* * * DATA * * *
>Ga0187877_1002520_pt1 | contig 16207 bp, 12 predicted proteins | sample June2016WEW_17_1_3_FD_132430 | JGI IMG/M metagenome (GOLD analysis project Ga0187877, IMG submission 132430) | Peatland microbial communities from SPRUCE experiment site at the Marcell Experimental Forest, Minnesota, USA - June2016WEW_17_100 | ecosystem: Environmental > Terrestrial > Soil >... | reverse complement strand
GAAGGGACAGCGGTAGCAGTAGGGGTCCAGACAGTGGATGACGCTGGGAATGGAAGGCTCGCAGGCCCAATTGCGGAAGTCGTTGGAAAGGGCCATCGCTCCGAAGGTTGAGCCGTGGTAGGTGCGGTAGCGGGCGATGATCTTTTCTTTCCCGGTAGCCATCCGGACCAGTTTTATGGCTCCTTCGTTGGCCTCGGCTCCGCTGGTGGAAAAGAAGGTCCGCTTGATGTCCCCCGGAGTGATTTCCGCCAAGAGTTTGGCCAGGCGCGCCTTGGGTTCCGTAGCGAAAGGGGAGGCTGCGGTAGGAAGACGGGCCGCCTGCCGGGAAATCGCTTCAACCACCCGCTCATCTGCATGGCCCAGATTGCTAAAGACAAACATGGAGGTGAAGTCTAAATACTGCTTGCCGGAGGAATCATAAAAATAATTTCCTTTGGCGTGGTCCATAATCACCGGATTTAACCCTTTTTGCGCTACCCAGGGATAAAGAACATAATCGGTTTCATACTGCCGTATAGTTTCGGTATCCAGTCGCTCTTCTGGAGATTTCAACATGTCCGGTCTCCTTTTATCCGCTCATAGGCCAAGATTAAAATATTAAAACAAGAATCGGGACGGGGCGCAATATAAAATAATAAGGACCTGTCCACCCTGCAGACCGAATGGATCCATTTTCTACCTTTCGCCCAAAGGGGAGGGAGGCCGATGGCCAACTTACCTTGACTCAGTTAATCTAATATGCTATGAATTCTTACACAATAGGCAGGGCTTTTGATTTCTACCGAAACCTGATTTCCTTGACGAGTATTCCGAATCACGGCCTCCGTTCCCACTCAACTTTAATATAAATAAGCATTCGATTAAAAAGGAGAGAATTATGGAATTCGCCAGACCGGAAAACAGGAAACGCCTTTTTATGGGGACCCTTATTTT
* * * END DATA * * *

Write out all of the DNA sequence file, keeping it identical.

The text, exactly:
>Ga0187877_1002520_pt1 | contig 16207 bp, 12 predicted proteins | sample June2016WEW_17_1_3_FD_132430 | JGI IMG/M metagenome (GOLD analysis project Ga0187877, IMG submission 132430) | Peatland microbial communities from SPRUCE experiment site at the Marcell Experimental Forest, Minnesota, USA - June2016WEW_17_100 | ecosystem: Environmental > Terrestrial > Soil >... | reverse complement strand
GAAGGGACAGCGGTAGCAGTAGGGGTCCAGACAGTGGATGACGCTGGGAATGGAAGGCTCGCAGGCCCAATTGCGGAAGTCGTTGGAAAGGGCCATCGCTCCGAAGGTTGAGCCGTGGTAGGTGCGGTAGCGGGCGATGATCTTTTCTTTCCCGGTAGCCATCCGGACCAGTTTTATGGCTCCTTCGTTGGCCTCGGCTCCGCTGGTGGAAAAGAAGGTCCGCTTGATGTCCCCCGGAGTGATTTCCGCCAAGAGTTTGGCCAGGCGCGCCTTGGGTTCCGTAGCGAAAGGGGAGGCTGCGGTAGGAAGACGGGCCGCCTGCCGGGAAATCGCTTCAACCACCCGCTCATCTGCATGGCCCAGATTGCTAAAGACAAACATGGAGGTGAAGTCTAAATACTGCTTGCCGGAGGAATCATAAAAATAATTTCCTTTGGCGTGGTCCATAATCACCGGATTTAACCCTTTTTGCGCTACCCAGGGATAAAGAACATAATCGGTTTCATACTGCCGTATAGTTTCGGTATCCAGTCGCTCTTCTGGAGATTTCAACATGTCCGGTCTCCTTTTATCCGCTCATAGGCCAAGATTAAAATATTAAAACAAGAATCGGGACGGGGCGCAATATAAAATAATAAGGACCTGTCCACCCTGCAGACCGAATGGATCCATTTTCTACCTTTCGCCCAAAGGGGAGGGAGGCCGATGGCCAACTTACCTTGACTCAGTTAATCTAATATGCTATGAATTCTTACACAATAGGCAGGGCTTTTGATTTCTACCGAAACCTGATTTCCTTGACGAGTATTCCGAATCACGGCCTCCGTTCCCACTCAACTTTAATATAAATAAGCATTCGATTAAAAAGGAGAGAATTATGGAATTCGCCAGACCGGAAAACAGGAAACGCCTTTTTATGGGGACCCTTATTTT